Kitchens and Postcolonial Feminism

by Raina DeFonza

For the women in postcolonial nations, kitchens have often served as spaces of isolation and oppression, and with little access to modern technology, the domestic tasks prove tedious and time consuming. The women have been relegated to the home (the private sphere), and in some cases have very little interaction with the outside world.

Still, postcolonial women have found a sense of empowerment through domestic tasks, primarily those involving cooking and food knowledge. They have control over the foodstuffs in their families and take pride in the knowledge they have of cooking and producing food. They also find empowerment through the financial gains they may achieve through cooking and making food.  In many regions, women have taken jobs outside the home or started businesses that involve cooking and food production, granting them a level of financial independence and community prominence based on their domestic competencies.

The kitchen as a space is no longer necessarily synonymous with isolation; through communal kitchens and cooperation, women have extracted the social and communal benefits of the kitchen space. As technology spreads to third world nations, the women’s domestic chores are made easier through modern kitchen devices and tools, allowing them to more easily and efficiently complete tasks.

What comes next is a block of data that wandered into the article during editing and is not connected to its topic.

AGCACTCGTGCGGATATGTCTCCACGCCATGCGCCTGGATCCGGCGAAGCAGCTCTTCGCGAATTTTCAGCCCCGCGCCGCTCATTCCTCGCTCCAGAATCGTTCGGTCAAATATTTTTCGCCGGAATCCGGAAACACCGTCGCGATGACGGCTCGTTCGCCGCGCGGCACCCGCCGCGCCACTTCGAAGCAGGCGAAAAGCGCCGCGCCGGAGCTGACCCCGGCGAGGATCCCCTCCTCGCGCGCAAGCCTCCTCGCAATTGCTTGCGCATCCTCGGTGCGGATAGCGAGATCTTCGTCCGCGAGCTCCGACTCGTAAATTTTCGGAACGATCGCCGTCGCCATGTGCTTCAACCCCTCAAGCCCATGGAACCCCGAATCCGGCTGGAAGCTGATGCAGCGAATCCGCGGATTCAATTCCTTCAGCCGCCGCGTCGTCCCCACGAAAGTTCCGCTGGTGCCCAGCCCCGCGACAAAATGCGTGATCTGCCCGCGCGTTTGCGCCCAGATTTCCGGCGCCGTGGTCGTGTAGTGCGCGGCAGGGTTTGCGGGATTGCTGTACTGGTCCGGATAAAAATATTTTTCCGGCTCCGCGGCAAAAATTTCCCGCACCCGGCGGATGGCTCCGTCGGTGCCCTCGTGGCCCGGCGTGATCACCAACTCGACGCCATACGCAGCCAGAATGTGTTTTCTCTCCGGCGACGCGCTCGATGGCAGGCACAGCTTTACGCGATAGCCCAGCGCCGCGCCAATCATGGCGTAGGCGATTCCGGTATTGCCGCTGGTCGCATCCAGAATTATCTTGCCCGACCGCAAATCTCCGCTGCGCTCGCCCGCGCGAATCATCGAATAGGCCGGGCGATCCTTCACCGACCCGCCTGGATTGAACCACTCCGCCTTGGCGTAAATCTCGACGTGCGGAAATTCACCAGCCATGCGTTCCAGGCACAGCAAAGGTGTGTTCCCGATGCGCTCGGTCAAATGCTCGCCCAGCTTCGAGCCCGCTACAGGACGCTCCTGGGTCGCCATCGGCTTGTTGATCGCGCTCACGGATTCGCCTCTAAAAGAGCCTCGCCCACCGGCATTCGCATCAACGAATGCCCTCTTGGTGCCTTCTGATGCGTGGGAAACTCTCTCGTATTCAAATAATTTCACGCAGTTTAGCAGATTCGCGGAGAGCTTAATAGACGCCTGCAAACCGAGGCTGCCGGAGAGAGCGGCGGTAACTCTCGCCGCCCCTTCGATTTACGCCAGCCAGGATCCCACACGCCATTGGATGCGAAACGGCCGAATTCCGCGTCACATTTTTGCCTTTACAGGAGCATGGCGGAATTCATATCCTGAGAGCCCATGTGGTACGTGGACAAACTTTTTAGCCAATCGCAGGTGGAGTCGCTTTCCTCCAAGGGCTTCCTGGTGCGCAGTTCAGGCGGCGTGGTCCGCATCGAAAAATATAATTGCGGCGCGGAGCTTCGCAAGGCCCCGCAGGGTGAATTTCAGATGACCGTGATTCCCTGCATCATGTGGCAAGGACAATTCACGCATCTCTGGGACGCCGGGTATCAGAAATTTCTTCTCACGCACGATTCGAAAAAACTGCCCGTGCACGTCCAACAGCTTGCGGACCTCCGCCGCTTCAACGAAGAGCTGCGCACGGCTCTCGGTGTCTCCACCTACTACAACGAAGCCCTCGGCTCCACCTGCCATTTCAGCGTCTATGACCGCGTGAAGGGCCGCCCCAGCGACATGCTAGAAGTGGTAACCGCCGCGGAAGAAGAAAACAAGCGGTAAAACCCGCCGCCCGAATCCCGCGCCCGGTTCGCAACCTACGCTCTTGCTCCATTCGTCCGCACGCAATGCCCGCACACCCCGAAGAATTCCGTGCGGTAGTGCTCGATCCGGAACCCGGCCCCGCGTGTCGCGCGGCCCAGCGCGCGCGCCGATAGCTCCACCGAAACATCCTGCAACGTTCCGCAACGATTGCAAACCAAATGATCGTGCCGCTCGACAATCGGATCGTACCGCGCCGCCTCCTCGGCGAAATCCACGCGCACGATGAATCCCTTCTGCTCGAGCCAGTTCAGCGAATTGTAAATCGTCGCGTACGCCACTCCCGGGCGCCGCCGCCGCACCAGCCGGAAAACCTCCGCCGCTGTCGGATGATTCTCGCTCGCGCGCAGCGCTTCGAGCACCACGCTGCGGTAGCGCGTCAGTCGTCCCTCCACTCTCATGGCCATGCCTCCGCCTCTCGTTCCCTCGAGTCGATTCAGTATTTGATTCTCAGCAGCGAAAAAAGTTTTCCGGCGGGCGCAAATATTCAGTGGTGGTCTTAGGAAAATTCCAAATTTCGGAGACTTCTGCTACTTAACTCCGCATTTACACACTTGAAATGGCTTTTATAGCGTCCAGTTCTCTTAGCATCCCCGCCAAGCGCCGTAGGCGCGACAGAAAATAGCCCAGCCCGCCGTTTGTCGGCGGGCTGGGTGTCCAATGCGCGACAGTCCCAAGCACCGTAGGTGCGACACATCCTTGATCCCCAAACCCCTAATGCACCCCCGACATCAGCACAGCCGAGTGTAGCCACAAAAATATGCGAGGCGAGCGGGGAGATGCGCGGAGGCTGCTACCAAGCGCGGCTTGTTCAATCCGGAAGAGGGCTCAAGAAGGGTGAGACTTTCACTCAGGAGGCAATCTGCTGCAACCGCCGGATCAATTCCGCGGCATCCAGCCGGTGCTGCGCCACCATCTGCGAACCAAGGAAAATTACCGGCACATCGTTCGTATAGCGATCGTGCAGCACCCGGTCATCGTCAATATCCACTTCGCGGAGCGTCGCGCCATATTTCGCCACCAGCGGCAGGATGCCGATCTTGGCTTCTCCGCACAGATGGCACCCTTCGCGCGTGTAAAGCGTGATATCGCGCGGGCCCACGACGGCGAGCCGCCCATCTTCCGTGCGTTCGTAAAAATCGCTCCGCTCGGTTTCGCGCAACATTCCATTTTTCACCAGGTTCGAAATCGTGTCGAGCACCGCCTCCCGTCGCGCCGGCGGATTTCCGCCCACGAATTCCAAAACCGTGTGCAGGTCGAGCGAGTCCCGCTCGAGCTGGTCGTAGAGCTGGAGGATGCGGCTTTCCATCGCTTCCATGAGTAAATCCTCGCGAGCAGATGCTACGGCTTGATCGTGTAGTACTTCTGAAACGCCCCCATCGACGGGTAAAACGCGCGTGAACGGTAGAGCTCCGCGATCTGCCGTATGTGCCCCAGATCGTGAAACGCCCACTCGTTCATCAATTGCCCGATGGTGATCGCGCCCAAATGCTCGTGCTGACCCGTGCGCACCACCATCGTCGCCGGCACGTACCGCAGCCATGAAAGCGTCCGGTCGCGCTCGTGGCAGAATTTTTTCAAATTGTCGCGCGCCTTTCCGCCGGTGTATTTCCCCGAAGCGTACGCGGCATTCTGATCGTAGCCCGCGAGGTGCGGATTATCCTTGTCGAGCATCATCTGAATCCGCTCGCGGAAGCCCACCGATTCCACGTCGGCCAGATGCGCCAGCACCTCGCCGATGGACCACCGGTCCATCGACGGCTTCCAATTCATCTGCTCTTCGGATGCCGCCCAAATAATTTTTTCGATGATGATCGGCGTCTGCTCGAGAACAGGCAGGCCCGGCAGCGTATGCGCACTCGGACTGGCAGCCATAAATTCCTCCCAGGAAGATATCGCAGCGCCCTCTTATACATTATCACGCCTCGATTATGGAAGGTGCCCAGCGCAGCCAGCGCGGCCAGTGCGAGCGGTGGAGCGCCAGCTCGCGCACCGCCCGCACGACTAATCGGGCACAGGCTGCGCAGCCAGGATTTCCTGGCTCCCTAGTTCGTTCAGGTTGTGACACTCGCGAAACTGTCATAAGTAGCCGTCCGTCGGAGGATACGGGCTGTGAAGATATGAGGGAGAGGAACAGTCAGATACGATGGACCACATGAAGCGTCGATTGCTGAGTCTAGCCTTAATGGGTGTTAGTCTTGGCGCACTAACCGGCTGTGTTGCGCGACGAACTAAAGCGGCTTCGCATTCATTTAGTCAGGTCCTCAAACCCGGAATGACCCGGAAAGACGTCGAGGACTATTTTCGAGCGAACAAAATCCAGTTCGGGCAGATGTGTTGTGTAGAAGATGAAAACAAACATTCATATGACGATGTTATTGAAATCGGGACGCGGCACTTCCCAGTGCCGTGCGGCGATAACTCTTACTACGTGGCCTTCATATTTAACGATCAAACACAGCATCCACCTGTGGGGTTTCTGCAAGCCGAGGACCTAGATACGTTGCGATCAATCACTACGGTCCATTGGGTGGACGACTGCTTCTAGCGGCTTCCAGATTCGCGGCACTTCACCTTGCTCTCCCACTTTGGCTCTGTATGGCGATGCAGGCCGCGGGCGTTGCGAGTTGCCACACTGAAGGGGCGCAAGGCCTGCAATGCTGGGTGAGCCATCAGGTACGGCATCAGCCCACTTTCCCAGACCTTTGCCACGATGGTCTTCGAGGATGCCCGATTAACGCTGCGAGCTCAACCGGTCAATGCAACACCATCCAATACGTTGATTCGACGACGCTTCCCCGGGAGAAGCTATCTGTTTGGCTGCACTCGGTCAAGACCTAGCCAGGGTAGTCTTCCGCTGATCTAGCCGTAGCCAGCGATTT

Postcolonial women’s kitchens are filled with tradition and nostalgia, the women often following recipes and using tricks passed down from their mothers and grandmothers and other female relatives. In the kitchen, postcolonial women have control and power in countries where women often have little prominence anywhere else. Their knowledge of foodways is what brings them power in their homes and their communities; “women control relationships and consumption from kitchenspace” (Christie, 654).

Yet there is certain necessity that drives the postcolonial kitchen. The women cannot leave the kitchen. They must stay and provide nourishment for their families, husbands and children. Domesticity is not about leisure or indulgence but rather survival. Knowledge of foodways and control of foodstuffs give the postcolonial women power in their communities and families and make them valuable as providers and cooks.  It is in her necessity that she finds empowerment and strength.

This page is part of a larger project entitled “Domesticity and Kitchens” by student researcher Raina DeFonza. Please go back to the Table of Contents to further explore this project.

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